Thanks for the reasoned response. Just to clarify, when I talk about references I'm using the critera for a GA which gives a rough estimate for the degree of footnoting articles require to reach this level. This article falls short of that guideline, ergo: fail. Of the three sources listed at the bottom, I am familiar with the book Redcoats and cannot remember any specific writing about this regiment. However, if there is something particular then that is precisely the type of thing which should be footnoted, so that a reader can see where the point comes from and read further if they want (equally, if the book doesn't mention the regiment then it probably shouldn't be used as a source in the article). With something like Cannon, it is quite important to include it in the footnoting whenever used as it is an unusual and potentially biased source, so it is recommended that it be referenced where it is used. The digitised copy allows for the use of page numbers, so a person searching for the reference can go straight to that page if the number is given in the reference. An article I developed into an FA recently was cited as a good example of how to properly footnote something, check out Thomas Crisp. There only a couple of sources have been used and where they have I have made a small note. This is the degree of referencing Wikipedia needs if it is to be taken seriously.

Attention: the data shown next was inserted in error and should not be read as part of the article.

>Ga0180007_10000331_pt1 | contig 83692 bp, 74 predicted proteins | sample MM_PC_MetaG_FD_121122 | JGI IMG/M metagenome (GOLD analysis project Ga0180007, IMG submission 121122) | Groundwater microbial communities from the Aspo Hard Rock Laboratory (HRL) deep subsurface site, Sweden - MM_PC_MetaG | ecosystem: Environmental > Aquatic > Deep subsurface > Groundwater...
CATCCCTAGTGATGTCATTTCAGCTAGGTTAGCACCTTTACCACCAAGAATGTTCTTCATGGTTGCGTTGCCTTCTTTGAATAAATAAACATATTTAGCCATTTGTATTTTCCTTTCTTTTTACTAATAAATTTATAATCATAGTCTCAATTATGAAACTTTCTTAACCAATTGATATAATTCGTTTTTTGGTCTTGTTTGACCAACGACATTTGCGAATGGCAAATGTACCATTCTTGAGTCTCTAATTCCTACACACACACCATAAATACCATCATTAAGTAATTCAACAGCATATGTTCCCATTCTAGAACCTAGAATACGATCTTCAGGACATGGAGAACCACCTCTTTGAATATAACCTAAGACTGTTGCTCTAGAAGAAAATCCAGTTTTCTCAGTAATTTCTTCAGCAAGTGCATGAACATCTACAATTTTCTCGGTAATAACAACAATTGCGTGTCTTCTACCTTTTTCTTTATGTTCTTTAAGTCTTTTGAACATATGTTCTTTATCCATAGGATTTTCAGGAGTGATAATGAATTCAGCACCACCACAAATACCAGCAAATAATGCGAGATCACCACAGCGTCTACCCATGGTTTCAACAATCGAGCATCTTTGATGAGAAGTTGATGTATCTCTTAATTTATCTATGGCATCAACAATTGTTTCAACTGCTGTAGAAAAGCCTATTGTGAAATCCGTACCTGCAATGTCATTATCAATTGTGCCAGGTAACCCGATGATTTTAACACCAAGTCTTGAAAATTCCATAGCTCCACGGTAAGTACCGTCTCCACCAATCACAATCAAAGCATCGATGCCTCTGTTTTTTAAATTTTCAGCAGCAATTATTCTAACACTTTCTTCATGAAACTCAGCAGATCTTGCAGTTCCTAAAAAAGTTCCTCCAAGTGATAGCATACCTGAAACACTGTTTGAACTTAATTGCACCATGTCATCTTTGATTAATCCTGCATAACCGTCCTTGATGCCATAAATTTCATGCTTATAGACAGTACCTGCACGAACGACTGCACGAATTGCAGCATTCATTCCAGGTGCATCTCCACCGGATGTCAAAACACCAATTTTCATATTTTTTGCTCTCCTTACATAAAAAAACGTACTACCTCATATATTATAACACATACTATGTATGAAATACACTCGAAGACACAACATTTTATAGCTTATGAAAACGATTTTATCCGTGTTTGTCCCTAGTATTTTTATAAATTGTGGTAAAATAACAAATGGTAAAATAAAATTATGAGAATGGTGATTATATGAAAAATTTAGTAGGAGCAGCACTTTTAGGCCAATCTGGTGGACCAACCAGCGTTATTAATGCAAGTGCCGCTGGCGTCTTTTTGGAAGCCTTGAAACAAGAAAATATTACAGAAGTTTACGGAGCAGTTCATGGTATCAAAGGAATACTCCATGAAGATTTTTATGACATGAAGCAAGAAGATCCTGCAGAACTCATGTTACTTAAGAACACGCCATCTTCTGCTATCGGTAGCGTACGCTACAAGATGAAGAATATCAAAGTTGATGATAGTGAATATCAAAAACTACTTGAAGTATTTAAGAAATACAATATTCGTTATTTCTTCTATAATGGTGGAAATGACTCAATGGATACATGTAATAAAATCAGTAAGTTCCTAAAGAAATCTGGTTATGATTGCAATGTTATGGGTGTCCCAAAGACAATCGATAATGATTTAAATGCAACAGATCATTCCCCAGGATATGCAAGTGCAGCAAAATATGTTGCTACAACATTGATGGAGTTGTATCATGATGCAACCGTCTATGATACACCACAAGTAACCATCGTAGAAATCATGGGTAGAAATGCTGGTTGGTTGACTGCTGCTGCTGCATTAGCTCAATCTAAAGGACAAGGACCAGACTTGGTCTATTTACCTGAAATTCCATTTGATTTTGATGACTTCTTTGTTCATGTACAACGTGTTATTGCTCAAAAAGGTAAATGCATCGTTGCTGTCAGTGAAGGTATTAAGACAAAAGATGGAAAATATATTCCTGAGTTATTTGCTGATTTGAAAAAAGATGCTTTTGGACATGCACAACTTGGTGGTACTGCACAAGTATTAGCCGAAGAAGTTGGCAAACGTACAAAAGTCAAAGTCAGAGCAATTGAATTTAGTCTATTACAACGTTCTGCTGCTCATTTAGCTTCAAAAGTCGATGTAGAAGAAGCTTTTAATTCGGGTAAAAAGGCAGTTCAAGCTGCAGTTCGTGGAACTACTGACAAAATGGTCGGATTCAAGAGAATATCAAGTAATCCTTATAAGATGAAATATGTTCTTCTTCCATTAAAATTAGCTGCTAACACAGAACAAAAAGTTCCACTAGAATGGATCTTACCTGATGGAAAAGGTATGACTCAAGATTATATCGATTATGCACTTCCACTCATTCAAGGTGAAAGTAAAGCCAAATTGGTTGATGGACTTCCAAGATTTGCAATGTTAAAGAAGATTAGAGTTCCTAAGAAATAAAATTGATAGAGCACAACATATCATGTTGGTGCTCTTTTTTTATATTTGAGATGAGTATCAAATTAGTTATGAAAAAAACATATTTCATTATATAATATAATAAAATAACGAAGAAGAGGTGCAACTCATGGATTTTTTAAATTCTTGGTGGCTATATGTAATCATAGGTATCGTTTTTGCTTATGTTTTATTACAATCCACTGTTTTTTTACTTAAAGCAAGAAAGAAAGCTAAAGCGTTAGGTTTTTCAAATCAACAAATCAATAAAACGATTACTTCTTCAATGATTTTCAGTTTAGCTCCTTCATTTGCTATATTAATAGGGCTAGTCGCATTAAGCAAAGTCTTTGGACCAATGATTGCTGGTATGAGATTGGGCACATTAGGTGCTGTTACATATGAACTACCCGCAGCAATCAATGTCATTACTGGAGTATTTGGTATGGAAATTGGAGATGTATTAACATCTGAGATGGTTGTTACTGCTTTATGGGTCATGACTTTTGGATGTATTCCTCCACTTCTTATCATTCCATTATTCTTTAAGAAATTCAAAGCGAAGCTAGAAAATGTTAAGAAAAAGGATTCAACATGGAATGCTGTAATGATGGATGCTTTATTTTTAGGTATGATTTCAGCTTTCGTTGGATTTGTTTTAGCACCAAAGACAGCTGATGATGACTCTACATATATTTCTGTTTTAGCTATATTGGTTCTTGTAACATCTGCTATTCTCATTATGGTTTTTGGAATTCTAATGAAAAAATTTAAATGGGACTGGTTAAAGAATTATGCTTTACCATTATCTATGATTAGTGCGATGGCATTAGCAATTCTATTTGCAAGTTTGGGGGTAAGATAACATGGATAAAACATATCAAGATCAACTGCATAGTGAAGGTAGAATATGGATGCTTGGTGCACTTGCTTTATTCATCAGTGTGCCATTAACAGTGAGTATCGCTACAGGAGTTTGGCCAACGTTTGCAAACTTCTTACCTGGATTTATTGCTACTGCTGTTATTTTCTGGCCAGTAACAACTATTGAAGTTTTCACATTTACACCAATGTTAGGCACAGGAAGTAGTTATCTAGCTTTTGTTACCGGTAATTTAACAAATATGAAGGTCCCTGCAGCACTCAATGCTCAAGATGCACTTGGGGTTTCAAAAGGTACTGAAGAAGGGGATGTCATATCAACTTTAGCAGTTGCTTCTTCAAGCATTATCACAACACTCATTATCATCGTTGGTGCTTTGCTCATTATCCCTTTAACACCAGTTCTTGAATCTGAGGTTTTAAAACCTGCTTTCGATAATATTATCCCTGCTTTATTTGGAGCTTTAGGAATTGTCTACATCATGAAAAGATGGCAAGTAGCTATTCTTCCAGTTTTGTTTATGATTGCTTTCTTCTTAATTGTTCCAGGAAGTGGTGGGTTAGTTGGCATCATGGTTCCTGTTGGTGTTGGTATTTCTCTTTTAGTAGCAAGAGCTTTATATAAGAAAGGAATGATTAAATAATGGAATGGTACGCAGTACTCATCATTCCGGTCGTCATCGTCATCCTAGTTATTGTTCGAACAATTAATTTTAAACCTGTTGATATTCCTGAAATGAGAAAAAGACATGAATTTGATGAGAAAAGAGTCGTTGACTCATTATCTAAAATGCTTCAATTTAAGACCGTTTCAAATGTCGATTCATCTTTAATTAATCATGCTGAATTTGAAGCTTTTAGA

As far as pictures go, that was more along the lines of would be nice if... If there aren't any then theres nothing to be done. What I meant but badly explained with the "what outcome resulted from their participation in these actions" was that the article could provide a little more exposition about the event the regiment took part in even if the regiment's precise role is unclear. For example when it talks about the Helder Campaign, it could mention in passing the aims of that campaign and why it failed. Although this is not strictly relevant and should not be done in too great a detail, it would provide context without a casual reader seeking an extra (and in this case red) link. Its just an idea for expanding the article and making it more comprehensive.
Again, the real problem here is the referencing. There is a set standard for GA (see WP:GA? and some of the discussions at WP:GA/R) and this didn't meet it. Sorry.--Jackyd101 12:25, 17 May 2007 (UTC)
Just noticed you have removed Redcoat, apologies for missing that.--Jackyd101 12:26, 17 May 2007 (UTC)